One of the most famous and prolific inventors of all time, Thomas Alva Edison exerted a tremendous influence on modern life, contributing inventions such as the incandescent light bulb, the phonograph, and the motion picture camera, as well as improving the telegraph and telephone. In his 84 years, he acquired an astounding 1,093 patents. Aside from being an inventor, Edison also managed to become a successful manufacturer and businessman, marketing his inventions to the public. A myriad of business liaisons, partnerships, and corporations filled Edison's life, and legal battles over various patents and corporations were continuous. The following is only a brief sketch of an enormously active and complex life full of projects often occurring simultaneously. Several excellent biographies are readily available in local libraries to those who wish to learn more about the particulars of his life and many business ventures.
Thomas A. Edison's forebears lived in New Jersey until their loyalty to the British crown during the American Revolution drove them to Nova Scotia, Canada. From there, later generations relocated to Ontario and fought the Americans in the War of 1812. Edison's mother, Nancy Elliott, was originally from New York until her family moved to Vienna, Canada, where she met Sam Edison, Jr., whom she later married. When Sam became involved in an unsuccessful insurrection in Ontario in the 1830s, he was forced to flee to the United States and in 1839 they made their home in Milan, Ohio.
Thomas Alva Edison was born to Sam and Nancy on February 11, 1847, in Milan, Ohio. Known as "Al" in his youth, Edison was the youngest of seven children, four of whom survived to adulthood. Edison tended to be in poor health when young.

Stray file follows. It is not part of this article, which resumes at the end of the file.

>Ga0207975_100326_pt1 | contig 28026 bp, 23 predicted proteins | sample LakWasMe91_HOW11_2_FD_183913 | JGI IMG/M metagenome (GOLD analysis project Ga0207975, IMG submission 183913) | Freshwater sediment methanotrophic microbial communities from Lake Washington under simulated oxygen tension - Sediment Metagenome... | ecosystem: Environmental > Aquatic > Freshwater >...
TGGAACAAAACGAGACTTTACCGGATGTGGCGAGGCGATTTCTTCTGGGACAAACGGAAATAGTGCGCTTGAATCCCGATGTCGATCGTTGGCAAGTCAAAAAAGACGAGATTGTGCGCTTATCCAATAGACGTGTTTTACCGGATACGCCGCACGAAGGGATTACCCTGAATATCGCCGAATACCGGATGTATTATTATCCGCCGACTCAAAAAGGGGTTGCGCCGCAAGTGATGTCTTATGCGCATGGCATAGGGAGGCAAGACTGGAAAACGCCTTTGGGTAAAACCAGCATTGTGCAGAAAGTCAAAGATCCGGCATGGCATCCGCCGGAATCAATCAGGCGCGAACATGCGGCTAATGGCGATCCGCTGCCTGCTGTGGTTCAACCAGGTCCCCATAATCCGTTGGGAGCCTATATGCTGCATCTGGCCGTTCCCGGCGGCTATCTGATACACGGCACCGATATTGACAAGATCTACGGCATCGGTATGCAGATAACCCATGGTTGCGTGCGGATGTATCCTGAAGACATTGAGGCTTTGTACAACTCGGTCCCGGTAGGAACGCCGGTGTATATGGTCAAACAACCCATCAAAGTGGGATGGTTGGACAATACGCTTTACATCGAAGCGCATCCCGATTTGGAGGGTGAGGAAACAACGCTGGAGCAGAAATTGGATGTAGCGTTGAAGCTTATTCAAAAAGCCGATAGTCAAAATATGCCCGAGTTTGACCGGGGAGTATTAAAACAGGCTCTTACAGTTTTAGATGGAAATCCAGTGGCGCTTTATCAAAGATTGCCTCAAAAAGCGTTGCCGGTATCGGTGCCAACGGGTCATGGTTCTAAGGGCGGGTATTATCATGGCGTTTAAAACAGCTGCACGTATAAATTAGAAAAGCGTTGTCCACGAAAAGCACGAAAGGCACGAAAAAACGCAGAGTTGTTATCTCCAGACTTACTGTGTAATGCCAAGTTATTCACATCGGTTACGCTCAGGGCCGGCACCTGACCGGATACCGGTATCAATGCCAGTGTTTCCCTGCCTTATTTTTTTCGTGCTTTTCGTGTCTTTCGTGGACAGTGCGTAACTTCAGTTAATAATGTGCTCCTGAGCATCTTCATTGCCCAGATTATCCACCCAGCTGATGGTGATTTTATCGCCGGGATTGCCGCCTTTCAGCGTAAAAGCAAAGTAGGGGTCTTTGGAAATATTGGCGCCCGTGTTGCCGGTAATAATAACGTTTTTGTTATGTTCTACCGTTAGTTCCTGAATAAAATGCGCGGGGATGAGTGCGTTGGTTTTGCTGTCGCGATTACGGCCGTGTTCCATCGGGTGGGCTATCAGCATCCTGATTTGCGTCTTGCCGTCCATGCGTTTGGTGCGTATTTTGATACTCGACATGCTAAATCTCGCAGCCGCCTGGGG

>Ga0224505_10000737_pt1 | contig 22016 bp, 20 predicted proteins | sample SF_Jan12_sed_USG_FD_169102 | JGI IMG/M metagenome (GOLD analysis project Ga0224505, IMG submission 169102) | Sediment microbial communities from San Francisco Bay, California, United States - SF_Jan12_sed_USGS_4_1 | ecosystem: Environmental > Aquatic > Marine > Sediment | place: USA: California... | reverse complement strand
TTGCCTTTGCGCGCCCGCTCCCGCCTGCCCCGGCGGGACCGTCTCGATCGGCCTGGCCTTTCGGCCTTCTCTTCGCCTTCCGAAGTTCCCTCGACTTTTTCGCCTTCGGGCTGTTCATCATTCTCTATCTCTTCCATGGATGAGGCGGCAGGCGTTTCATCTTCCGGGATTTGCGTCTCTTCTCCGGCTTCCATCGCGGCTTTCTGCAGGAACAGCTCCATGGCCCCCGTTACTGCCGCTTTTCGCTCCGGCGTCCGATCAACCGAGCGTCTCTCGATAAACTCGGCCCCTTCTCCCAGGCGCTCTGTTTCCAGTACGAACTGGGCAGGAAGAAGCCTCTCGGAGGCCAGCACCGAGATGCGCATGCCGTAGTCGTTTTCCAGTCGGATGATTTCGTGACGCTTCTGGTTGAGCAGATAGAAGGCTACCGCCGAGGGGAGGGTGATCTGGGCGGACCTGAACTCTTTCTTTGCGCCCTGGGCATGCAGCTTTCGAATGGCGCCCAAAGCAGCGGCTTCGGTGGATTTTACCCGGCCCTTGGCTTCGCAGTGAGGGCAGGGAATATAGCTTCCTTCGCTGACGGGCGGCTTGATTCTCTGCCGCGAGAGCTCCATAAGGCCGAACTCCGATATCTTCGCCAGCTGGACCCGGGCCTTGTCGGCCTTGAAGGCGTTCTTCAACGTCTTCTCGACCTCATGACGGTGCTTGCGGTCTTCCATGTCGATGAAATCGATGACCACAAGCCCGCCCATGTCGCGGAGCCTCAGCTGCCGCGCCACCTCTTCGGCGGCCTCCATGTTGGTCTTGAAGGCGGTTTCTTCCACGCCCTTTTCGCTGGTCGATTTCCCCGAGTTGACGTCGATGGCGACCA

To seek a better fortune, Sam Edison moved the family to Port Huron, Michigan, in 1854, where he worked in the lumber business.
Edison was a poor student. When a schoolmaster called Edison "addled," his furious mother took him out of the school and proceeded to teach him at home. Edison said many years later, "My mother was the making of me. She was so true, so sure of me, and I felt I had some one to live for, some one I must not disappoint."1 At an early age, he showed a fascination for mechanical things and for chemical experiments.
In 1859, Edison took a job selling newspapers and candy on the Grand Trunk Railroad to Detroit. In the baggage car, he set up a laboratory for his chemistry experiments and a printing press, where he started the Grand Trunk Herald, the first newspaper published on a train. An accidental fire forced him to stop his experiments on board.
Around the age of twelve, Edison lost almost all his hearing. There are several theories as to what caused his hearing loss. Some attribute it to the aftereffects of scarlet fever which he had as a child. Others blame it on a conductor boxing his ears after Edison caused a fire in the baggage car, an incident which Edison claimed never happened. Edison himself blamed it on an incident in which he was grabbed by his ears and lifted to a train. He did not let his disability discourage him, however, and often treated it as an asset, since it made it easier for him to concentrate on his experiments and research. Undoubtedly, though, his deafness made him more solitary and shy in dealings with others.
In 1862, Edison rescued a three-year-old from a track where a boxcar was about to roll into him. The grateful father, J.U. MacKenzie, taught Edison railroad telegraphy as a reward. That winter, he took a job as a telegraph operator in Port Huron. In the meantime, he continued his scientific experiments on the side. Between 1863 and 1867, Edison migrated from city to city in the United States taking available telegraph jobs.
In 1868 Edison moved to Boston where he worked in the Western Union office and worked even more on his inventions. In January 1869 Edison resigned his job, intending to devote himself fulltime to inventing things. His first invention to receive a patent was the electric vote recorder, in June 1869. Daunted by politicians' reluctance to use the machine, he decided that in the future he would not waste time inventing things that no one wanted.
Edison moved to New York City in the middle of 1869. A friend, Franklin L. Pope, allowed Edison to sleep in a room at Samuel Laws' Gold Indicator Company where he was employed. When Edison managed to fix a broken machine there, he was hired to manage and improve the printer machines.